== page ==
April 27, 2020
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Tiny nanospindles enhance use of ultrasound to fight cancer

Tiny nanospindles enhance use of ultrasound to fight cancer

December 8, 2020byUltrasound can be used to treat cancer when used in combination with molecules that sensitize the system to sound waves. These sonosensitizers generate toxic reactive oxygen species that attack and kill tumor cells.In Applied Physics Reviews, scientists from Soochow University in China report a new type of sonosensitizer based on a vanadium-doped titanium dioxide, V-TiO2, that enhances the amount of damage ultrasound inflicts on tumors. Studies in mice showed that tumor growth was markedly suppressed when compared to a .Organic molecules have been used in the past as...

December 10, 2020
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Scientists uncover principles of universal self-assembly

Scientists uncover principles of universal self-assembly

April 20, 2020by Bilkent University Faculty of ScienceFor years, researchers have searched for the working principles of self-assembly that can build a cell (a complex biological organism) as well as a crystal (a far simpler inorganic material) in the same way.Now, a team of scientists in Turkey has demonstrated the fundamental principles of a universal process acting on a range of materials—starting from a few atoms-large quantum dots up to nearly 100 trillion atoms-large human cells. Their method is highlighted in Nature Physics."To initiate self-assembly, either you force the system to...

April 20, 2020
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US successfully launches unmanned reusable drone for space experiments

US successfully launches unmanned reusable drone for space experiments

May 17, 2020The US Air Force on Sunday successfully launched its high-tech drone X-37B, placing the reusable vehicle into orbit for its sixth secretive mission in space.The , which resembles a smaller version of the manned space shuttles retired by the US space program in 2011, was launched from Cape Canaveral in Florida, the Air Force said.It will spend months in orbit, remotely conducting a series of experiments."Congratulations on the 6th mission of the X-37B reusable spacecraft," Defense Secretary Mark Esper tweeted shortly after the launch.The huge Atlas V launch vehicle took off with...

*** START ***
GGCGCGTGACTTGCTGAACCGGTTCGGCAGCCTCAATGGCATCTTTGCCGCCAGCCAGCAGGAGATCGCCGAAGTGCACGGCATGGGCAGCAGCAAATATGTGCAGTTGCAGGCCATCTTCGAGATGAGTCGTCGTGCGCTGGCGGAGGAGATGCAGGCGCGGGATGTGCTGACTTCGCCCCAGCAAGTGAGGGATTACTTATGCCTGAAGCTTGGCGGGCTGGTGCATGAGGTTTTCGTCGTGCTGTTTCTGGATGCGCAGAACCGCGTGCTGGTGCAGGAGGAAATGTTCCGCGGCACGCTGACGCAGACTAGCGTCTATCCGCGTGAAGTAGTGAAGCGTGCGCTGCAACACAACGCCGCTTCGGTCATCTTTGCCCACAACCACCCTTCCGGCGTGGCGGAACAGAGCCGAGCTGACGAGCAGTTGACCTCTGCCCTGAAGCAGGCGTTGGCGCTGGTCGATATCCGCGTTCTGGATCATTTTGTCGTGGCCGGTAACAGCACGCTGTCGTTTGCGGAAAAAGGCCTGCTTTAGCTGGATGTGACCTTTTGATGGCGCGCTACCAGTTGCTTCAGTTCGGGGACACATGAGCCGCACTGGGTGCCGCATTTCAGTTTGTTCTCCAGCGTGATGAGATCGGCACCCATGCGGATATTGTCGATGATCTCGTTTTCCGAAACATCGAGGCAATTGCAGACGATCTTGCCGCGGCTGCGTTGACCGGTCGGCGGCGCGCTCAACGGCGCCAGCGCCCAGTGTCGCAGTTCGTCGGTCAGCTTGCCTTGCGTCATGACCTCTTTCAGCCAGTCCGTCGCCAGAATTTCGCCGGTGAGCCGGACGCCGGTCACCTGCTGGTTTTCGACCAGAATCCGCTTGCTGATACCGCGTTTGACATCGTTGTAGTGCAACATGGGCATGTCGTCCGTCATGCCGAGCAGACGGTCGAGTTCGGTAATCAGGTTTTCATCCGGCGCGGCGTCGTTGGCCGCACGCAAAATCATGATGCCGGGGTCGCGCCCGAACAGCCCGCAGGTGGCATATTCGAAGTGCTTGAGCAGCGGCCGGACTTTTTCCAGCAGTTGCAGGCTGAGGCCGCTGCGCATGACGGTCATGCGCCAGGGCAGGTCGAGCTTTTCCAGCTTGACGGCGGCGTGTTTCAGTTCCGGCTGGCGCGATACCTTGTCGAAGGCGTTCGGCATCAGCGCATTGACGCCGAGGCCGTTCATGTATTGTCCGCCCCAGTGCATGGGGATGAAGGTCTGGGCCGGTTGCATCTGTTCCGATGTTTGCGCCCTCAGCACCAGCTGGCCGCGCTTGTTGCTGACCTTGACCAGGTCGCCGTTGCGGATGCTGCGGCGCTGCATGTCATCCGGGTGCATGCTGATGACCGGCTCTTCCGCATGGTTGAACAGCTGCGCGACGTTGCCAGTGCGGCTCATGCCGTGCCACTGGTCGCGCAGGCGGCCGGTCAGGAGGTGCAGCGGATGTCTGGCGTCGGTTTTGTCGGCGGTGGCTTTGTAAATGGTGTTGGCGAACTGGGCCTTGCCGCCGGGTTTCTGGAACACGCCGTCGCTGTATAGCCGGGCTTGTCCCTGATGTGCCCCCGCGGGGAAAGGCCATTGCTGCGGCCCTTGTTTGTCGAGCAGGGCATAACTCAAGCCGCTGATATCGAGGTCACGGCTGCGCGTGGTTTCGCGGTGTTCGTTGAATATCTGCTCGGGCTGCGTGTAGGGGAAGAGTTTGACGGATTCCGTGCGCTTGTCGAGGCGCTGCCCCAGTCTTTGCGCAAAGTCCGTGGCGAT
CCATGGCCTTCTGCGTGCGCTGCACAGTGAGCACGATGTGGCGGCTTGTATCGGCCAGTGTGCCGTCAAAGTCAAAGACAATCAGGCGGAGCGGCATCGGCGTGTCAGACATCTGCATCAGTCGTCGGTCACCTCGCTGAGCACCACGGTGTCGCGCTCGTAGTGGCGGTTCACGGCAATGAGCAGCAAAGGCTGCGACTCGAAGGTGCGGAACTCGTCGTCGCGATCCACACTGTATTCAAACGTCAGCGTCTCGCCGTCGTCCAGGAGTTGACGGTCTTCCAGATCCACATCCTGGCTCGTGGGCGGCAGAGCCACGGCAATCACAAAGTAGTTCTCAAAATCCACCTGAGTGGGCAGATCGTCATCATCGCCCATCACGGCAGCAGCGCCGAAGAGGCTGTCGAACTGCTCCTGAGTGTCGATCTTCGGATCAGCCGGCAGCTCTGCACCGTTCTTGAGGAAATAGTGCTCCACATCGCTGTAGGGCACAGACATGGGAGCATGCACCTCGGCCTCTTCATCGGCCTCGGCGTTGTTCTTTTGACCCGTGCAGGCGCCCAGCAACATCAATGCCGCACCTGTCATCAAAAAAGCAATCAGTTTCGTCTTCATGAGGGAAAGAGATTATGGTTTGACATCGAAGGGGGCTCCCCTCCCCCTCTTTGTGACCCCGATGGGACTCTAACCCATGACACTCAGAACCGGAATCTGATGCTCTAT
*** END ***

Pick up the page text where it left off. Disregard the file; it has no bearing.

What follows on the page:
May 17, 2020
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Methane forms under space conditions in laboratory

Methane forms under space conditions in laboratory

April 14, 2020byAn international team of astronomers has shown in a laboratory at Leiden University (the Netherlands) that methane can form on icy dust particles in space. The possibility had existed for quite some time, but because the conditions in space were difficult to simulate, it was not possible to prove this under relevant space conditions. The researchers will publish their findings Monday evening in the journal, Nature Astronomy.Methane on EarthMethane, known to us as main compound of natural gas, is one of the simplest hydrocarbons. It consists of a carbon atom with four : CH4....

April 14, 2020
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Energy scavenging nanogenerator finds power all around us

Energy scavenging nanogenerator finds power all around us

October 20, 2020byImagine a mobile phone charger that doesn't need a wireless or mains power source. Or a pacemaker with inbuilt organic energy sources within the human body.Australian researchers led by Flinders University are picking up the challenge of "scavenging" invisible power from low-frequency vibrations in the surrounding environment, including wind, air or even contact-separation energy (static electricity)."These so-called triboelectric nanogenerators (or TENGs) can be made at low cost in different configurations, making them suitable for driving such as personal electronics...

October 21, 2020